Now it's time to remove the wheels. I used a bandsaw with a fence to make the cut. Turn the strip 90 degrees so the cuts are facing the fence on your bandsaw. You may want to sand the cut surface first to make sure it fits tight against the fence. Set the width of the cut to 3/8". Pass the strip through the saw against the fence. After each wheel passes the blade it is cut free so it is just waiting to fall on the floor, depending on the length of your fence! It would help if you could get someone to hold a container to catch them.

Take a close look at the wheel in the photo. Notice how the outside and inside edges have a chamfered edge. To make the chamfer edge I inserted a 1/4" dowel, about 3 inches long, into the wheel with a pressure fit.

This proved to be a little more difficult than expected because the pilot drill I used made a hole slightly larger than 1/4". If you can install a true 1/4" bit in your hole cutter you can skip the next step.

I found a 5/16" wood dowel and used my lathe to trim it down to a tight fit into the wheel axle hole. You could do the same thing by inserting the piece of wood dowel into a drill press and use a file or sandpaper to bring it down to size. Be sure to use oak wood dowel for this. Poplar wood dowels will get compressed after you do about 3 or 4 wheels and then the wheels will spin on the dowel or fall off.

Insert the dowel into one wheel. Only insert it far enough to get a firm seat. Mount the dowel in an electric drill. Spin the wheel to make sure it is mounted perfectly perpendicular to the axle. If it is not you will see the wheel wobble and your chamfer will be lopsided!

While spinning the wheel with the drill, hold the wheel against a belt sander at about a 45 degree angle. Depending on the belt sander grit and quality, you will have to experiment with how long to hold it against the belt sander. The depth of the chamfer is your choice. The 3" length of the dowel should provide sufficient room to get at the inside edge chamfer also.

Step 10: Main Body Assembly

1. Glue the box sides on to the main body. After the glue dries, sand the top of the main body to get one nice smooth finish from the front of the hood to the back of the box. Don't sand the sides until the cab is installed.

On all trucks, the cab and box are two separate units. To help make the box look like one separate unit we need to make a slight cut (1/32" deep?) on the bottom of the main body to match the end of the box sides. You could use a chisel, fine tooth saw, or utility knife to make the cut. Remember this is only a slight cut for looks only.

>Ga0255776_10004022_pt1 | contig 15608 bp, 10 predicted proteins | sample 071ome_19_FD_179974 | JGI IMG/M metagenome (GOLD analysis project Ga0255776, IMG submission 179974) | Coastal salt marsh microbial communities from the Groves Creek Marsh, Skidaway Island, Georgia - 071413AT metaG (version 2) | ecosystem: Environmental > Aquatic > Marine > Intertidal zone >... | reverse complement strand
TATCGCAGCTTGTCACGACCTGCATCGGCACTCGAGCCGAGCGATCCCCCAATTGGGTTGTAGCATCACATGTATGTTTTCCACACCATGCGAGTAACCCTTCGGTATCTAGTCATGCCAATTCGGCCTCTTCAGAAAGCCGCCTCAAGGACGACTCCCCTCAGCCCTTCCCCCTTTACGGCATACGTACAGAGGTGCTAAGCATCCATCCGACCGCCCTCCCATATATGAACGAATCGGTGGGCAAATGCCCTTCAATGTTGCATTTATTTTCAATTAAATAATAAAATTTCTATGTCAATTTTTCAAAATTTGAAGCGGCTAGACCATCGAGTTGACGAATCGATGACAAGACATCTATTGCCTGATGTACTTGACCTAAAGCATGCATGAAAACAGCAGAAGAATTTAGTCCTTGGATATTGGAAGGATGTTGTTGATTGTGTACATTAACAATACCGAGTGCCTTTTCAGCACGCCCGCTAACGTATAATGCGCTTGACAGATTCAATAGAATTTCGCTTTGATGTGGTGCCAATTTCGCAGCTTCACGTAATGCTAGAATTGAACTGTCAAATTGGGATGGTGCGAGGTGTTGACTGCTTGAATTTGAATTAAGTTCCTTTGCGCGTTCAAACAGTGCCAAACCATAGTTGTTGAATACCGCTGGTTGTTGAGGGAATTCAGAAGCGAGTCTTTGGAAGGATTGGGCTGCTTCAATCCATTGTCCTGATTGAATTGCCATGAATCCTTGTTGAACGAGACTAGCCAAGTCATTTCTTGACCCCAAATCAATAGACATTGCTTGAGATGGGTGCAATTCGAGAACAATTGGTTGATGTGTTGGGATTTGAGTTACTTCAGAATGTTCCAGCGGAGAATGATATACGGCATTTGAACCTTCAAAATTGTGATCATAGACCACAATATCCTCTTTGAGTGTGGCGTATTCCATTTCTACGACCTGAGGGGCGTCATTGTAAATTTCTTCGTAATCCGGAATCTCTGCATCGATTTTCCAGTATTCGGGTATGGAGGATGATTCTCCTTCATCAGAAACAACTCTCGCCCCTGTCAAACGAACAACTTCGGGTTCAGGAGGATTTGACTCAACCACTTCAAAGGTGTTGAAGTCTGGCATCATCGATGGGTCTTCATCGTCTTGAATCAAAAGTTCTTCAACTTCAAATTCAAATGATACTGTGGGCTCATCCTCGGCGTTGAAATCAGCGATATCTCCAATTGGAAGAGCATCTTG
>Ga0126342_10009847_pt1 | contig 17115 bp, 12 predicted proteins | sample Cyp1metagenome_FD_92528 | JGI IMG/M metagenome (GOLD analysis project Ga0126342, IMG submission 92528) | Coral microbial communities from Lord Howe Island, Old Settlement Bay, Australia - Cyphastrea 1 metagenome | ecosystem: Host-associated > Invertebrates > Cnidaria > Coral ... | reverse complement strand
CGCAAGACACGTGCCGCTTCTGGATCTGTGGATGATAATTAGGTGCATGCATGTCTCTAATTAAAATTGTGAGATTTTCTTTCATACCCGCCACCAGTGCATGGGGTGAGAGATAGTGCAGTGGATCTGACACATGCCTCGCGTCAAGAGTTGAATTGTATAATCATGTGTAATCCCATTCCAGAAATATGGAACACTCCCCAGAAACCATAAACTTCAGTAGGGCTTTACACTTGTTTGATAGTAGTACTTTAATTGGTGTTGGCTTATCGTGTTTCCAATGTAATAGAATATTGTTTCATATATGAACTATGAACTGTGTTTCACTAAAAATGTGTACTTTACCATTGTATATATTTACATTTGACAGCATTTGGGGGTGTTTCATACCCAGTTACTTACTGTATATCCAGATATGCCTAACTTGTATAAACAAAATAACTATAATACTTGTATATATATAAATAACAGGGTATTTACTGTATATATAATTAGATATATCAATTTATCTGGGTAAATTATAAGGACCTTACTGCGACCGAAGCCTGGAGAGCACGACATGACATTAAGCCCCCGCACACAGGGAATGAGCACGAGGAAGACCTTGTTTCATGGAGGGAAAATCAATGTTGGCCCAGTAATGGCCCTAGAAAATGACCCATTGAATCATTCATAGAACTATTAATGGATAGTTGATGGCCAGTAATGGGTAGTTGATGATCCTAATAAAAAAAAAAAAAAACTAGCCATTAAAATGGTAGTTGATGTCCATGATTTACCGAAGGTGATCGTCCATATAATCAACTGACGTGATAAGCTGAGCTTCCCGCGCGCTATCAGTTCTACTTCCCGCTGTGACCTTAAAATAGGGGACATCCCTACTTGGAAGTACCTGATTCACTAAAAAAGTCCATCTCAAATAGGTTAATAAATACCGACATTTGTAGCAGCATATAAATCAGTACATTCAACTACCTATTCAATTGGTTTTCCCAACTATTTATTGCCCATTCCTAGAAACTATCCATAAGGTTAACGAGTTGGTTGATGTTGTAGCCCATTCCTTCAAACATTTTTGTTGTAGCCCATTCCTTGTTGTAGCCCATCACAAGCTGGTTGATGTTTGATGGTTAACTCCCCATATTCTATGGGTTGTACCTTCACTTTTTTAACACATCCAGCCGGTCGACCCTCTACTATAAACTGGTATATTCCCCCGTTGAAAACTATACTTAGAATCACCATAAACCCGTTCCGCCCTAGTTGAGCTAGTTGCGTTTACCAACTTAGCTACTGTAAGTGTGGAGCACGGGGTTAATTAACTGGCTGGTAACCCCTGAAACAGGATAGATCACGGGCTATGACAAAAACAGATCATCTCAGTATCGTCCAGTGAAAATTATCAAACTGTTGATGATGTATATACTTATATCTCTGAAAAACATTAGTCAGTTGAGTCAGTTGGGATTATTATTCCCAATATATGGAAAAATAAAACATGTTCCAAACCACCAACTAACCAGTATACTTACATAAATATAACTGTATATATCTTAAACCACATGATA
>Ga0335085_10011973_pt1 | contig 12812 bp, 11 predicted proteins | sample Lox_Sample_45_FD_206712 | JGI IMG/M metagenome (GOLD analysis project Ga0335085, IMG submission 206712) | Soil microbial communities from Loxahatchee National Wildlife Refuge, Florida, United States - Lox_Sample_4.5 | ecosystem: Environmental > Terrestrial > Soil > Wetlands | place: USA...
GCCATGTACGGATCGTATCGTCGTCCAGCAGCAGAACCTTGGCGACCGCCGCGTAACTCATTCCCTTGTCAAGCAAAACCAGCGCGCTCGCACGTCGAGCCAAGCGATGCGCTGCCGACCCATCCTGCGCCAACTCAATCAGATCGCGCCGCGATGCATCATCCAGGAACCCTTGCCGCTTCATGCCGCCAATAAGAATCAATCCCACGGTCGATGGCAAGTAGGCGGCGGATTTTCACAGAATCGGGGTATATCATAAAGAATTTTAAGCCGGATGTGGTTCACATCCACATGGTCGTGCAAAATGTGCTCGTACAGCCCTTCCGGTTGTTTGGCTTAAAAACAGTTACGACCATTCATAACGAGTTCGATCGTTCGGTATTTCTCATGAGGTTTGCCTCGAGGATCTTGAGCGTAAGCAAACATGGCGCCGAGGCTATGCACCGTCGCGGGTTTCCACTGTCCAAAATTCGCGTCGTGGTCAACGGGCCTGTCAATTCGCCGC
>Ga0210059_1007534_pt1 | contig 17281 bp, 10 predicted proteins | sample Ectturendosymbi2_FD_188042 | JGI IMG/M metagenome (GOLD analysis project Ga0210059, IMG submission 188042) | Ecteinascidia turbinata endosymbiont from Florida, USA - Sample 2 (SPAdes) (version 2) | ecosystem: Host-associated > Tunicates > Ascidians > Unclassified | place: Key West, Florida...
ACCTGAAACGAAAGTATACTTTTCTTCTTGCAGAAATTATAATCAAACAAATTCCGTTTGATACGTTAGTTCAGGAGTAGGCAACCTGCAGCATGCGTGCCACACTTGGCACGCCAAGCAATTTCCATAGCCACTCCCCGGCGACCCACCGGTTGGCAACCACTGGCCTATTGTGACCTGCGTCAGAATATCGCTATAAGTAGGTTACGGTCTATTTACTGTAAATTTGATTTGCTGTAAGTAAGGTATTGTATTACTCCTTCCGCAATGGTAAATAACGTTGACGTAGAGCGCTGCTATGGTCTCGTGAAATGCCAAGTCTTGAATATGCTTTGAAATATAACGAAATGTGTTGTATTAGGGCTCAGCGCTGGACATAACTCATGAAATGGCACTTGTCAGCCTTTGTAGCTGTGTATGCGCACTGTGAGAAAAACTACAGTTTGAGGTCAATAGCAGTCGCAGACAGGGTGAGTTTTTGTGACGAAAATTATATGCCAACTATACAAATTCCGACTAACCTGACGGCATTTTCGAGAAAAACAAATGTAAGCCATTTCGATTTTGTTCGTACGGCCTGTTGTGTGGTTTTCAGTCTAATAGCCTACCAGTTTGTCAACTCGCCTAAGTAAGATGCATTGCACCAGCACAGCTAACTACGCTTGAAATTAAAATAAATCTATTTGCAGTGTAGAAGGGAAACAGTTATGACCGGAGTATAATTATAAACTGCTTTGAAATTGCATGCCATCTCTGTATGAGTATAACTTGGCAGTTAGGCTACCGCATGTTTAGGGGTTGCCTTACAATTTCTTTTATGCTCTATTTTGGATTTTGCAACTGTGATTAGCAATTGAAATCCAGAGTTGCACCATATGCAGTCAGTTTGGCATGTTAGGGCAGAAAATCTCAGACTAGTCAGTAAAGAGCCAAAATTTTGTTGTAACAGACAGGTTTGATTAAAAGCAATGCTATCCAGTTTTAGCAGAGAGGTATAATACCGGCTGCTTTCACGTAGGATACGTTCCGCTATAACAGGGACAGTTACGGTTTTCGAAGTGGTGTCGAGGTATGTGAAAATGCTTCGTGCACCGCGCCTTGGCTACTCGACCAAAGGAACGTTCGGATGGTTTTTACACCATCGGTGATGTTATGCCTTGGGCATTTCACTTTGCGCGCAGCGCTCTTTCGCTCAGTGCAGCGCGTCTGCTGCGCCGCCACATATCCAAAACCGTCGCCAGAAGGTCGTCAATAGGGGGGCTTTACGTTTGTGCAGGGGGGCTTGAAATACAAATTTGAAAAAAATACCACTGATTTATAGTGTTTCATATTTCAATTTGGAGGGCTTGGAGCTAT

2. Glue the cab onto the truck body. Line up the back of the cab with the edge of the box. Apply a little dab of glue on each of the four corner posts on the cab. Wipe off any excess glue.

3. After the glue dries, sand both sides of the truck.

4. Sand the back of the box so the box sides are perfectly flush with the back of the body.

5. Slightly round the top of the back and front of the cab.

6. Round the front of the hood.

At this point you should be ready to apply a finish if desired. Again, since this toy will most likely be used by a small child, use caution on what you select for the finish. Butcher block oil does a nice job but may not provide a the finish desired for some of the woods.

Step 11: Install the Wheels

1. Make the axles. The axles are made from 1/4" wood dowel. Cut one axle 2 1/8" long. Temporarily insert the axle into either hole on the truck body. Temporarily place a wheel on each side. The ends of the axle should be flush with the edge of the wheel. Now check for proper length of the axle. There should be just enough clearance for the wheels to turn without rubbing. Re-cut the axle if needed.

2. Lightly sand the ends of the axles to get rid of any fuzzy stuff on the edges. The ends of the axle will be visible through the wheels

3. Lay a wheel on a flat surface. Apply a dab of glue on one end of an axle and insert it into the wheel. Rotate the axle so the glue gets distributed around the axle. Make sure the axle is all the way down through the wheel so it is flush with the other side of the wheel and is straight up and down. As stated before, my hole cutter pilot drill bit was slightly larger than 1/4" so I could not get a pressure fit with the axle into the wheel. However, the axles did attach properly with a little extra glue applied.

4. After the first wheel glue dries, insert the axle into one hole in the truck.

5. Apply a dab of glue to the end of the axle and slide the other wheel on to the axle. Make sure the wheel is flush with the end of the axle.

6. Repeat for the other axle.

7. You may have to twist one or both of the wheels slightly after the glue dries to break loose some excess glue to get the wheels to turn. Remember that the wheels turn with the axles.

7. Enjoy your truck!

This is NOT the ultimate procedure to make a toy truck and I would appreciate any comments or suggestions on how it can be improved.